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Inside Egypt's El-Marg juvenile detention centre

More and more minors in Egypt are being detained for political reasons. Many are eventually transferred to El-Marg juvenile detention centre - notorious for its intra-detainee abuse.
A young boy stands as anti-military rule protestors pray before a demonstration at Tahrir square in Cairo (AFP)

Egypt’s crackdown on protestors has been well reported by the media. However, what goes largely uncovered is the uptick in minors who are also being arrested during demonstrations. According to Maha Maamoun, a child’s rights activist, of 1,000 arrests on 25 January, 180 were under the age of 18.

Ahmed Moselhy, a lawyer at the Egyptian Foundation for Advancement of Childhood Conditions (EFACC) and who specializes in minors’ cases, said that, “Between August 2013 and March 2014, over 600 minors were arrested during protests in Cairo and Alexandria alone.” Notably, parents are never notified of their child’s arrest, and many “spend days or even weeks searching police stations in order to locate their child,” said Moselhy.

The minors are detained alongside adults in police stations and prisons - ostensibly due to a lack of space and resources. Some minors are eventually sent onwards to El-Marg juvenile detention centre. The detention centre holds boys 15-19 years old (and in special cases up to 21).  The capacity of the detention centre is 700, but according to Maamoun, the current number of detainees “exceeds 1,200.”

Most of these detainee end up at El-Marg, a detention centre that has become notorious for its harsh conditions and intra-detainee abuse.

“It’s probably better for the children to be detained in (adult) prisons or police stations, bc everyone who goes to the juvenile detention centre gets violated -it’s much harder in the juvenile centre,” said Maamoun.

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Political arrests of minors

Two minors interviewed were arrested for political reasons, on separate occasions, their time in El-Marg overlapped, but they never met each other inside, nor outside the centre.

Ahmed was arrested when he was 17 years old, in November 2013 during a protest in Giza.  The police arrested seven people at the protest, three of whom were minors, and sent them to Omra Neya police station. Ahmed would later spend one month in the Giza police station, two months in Omra Neya, and two months in El-Marg. There are 14 charges being brought against him, including: belonging to the Muslim Brotherhood, terrorism, protesting without permission, attempting to bring down the state, damaging property, and possessing weapons.

Mohammed was 15 years old when he was arrested in the garden of the Opera House on 15 January. He was one of 30 attendees at an Ultras meeting to distribute new scarves for the members. Mohammed was sent to Azbikeya police station for two days, Darb al-Akhmar for 7 days, Kasr el Nil for a day, and El-Marg for 28 days. He is facing 13 charges - similar to those of Ahmed.

Mohammed was on the receiving end of serious abuse during interrogation by National Security investigators inside of Azbikeya. He was beaten, kicked in the back and legs, hit with drum sticks, electrocuted in his neck, behind his ears, the sides of his torso, and genitals. Later on, he said his wrists were bound with plastic ties and he was suspended to the bars of the cell door in the prison. “I was completely naked and blindfolded. They started throwing buckets of cold water on us.”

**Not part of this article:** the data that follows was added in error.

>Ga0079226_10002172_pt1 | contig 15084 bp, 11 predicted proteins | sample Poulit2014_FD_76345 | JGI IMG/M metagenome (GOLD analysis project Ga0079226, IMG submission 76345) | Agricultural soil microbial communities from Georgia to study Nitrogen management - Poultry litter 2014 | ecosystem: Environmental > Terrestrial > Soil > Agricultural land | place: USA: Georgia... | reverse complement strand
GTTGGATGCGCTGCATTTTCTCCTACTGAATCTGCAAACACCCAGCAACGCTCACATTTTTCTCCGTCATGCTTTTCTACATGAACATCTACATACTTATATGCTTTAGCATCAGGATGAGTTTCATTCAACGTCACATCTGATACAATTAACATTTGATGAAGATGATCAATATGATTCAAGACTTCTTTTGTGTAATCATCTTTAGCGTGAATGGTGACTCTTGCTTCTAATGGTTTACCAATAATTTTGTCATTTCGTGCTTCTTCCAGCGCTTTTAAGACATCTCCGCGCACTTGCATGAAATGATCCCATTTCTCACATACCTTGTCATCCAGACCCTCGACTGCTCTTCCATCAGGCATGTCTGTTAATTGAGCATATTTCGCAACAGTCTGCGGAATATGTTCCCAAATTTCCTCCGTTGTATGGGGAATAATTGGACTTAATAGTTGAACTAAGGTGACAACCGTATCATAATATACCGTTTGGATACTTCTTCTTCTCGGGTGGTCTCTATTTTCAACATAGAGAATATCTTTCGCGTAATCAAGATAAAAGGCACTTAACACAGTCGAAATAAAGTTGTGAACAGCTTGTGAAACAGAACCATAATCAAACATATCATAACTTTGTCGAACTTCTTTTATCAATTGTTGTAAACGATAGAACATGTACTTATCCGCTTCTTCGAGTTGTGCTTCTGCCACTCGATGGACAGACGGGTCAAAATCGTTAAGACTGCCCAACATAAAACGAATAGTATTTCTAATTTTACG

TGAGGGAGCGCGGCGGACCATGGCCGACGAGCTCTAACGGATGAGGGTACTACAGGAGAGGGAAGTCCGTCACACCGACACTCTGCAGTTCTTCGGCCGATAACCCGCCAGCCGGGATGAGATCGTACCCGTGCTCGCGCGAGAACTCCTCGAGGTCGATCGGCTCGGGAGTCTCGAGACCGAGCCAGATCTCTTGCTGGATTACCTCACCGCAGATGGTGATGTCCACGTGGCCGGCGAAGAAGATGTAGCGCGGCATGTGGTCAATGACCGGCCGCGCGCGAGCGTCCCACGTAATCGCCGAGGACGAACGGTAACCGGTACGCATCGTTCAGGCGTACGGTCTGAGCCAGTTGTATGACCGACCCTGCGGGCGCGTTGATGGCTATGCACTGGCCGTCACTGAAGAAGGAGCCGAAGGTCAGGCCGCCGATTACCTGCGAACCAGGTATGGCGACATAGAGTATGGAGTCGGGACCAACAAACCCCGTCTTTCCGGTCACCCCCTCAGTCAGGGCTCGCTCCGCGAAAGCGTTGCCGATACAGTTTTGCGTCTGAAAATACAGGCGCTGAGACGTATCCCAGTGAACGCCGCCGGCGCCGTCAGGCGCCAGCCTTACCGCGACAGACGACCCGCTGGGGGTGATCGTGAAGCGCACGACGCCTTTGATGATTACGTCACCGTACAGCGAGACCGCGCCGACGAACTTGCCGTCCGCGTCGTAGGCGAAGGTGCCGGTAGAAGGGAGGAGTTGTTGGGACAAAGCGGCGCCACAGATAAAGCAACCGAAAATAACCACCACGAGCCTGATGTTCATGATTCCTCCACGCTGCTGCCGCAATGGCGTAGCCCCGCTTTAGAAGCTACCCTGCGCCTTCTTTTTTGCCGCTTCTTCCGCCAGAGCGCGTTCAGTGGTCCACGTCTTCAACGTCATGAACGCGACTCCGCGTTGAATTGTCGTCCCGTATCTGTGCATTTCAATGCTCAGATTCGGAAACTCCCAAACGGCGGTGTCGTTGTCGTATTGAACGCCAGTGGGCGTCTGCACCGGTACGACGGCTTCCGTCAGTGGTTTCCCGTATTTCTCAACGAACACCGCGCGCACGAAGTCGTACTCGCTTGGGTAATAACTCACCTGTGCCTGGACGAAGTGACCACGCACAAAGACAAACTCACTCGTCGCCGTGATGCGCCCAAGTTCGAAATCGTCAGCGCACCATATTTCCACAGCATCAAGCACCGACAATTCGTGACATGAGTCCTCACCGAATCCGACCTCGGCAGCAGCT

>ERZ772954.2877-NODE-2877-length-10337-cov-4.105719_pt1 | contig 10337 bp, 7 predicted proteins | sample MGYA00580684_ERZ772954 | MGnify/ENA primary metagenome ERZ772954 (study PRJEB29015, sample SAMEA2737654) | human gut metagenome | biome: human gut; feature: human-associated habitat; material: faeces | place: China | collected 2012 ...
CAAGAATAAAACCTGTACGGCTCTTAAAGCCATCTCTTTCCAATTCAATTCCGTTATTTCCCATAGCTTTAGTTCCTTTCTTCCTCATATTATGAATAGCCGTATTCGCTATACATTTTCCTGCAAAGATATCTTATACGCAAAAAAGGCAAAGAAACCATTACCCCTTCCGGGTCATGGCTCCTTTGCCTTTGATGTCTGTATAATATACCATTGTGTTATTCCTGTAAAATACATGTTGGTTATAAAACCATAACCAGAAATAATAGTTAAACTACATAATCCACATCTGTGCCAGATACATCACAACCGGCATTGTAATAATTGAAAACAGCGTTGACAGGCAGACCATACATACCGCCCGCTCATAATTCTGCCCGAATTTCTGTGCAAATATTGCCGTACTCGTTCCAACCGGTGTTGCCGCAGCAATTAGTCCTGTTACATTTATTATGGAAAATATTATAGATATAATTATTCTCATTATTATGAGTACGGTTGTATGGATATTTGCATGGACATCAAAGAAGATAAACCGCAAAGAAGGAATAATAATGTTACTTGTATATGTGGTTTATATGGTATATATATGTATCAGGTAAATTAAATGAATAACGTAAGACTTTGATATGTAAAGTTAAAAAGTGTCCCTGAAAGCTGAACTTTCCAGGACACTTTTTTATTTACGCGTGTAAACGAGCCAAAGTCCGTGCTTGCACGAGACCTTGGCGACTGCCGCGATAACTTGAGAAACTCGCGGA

Significantly, Mohammed views El-Marg as the worst of his experience being detained, “El-Marg was the hardest to stay in - in Azbikeya and other police stations we know we’ll be beaten, but in El-Marg, the torture is constant,” he said.

Inside el-Marg, abuse from the management itself is minimal. Rather, the administration have established a system whereby older detainees govern the newer detainees. The centre itself is physically divided into “ombers” - large rooms where the boys spend most of their days and where they sleep -essentially the cells of the centre. Each omber is then managed by a group of around 23 older detainees. This “system” is lead by the “president,” who has two assistants. Below the president’s assistants is a “minister of officers,” who is in charge of directing 20 “officers.” “The officers, are charged with watching the other detainees of the omber and carrying out punishments on the ‘dowraya’ (the regular detainees that are not in the ‘system’) if they make ‘mistakes,’” explained Mohammed.

The 'welcome party'

On 28 January, Ahmed and the two other minors in his case were transferred from Omra Neya station to el-Marg. Once there, they were taken into the “welcome omber.” “Each of us were grabbed by the back of our neck and shoved into the room - later I would find out that these were the ‘officers’ of our omber,” said Ahmed. The officers told the boys to stand completely straight, staring up at the ceiling, with their arms at their sides. “They made us strip down to our underwear and they searched through our clothing. After, they told me to take off my underwear and told me to open my legs and squat up and down four times.”

The detainees were then told the rules of El-Marg. “The ‘president’ showed us a large wooden pole covered in a plastic casing,” explained Mohammed. “He told us, ‘Here, it is yes sir - and that’s it. Those who don’t listen will be beaten by this pole.’ Then he began to hit all of the new detainees with the stick.” According to Mohammed, they were told that if any boy told their family during visitations what took place inside they’d be “punished in the worst way.”

Both boys stated that after the explanation of the rules, the detainees were made to sit on the edge of a bed, next to four other boys. “We had to sit with our backs very straight, our heads facing the ceiling and our finger tips touching our knees,” said Mohammed as he demonstrated the position. “Later on, they forced us to stay in this position for up to six hours at a time,” said Ahmed.

 “Officially there should be a maximum of 70 boys per omber,” said Moselhy. In Ahmed’s welcome omber there were 90 detainees and Mohammed estimates there were 180 boys when he passed through. Both boys said once they transferred, their permanent ombers held around 90 boys each.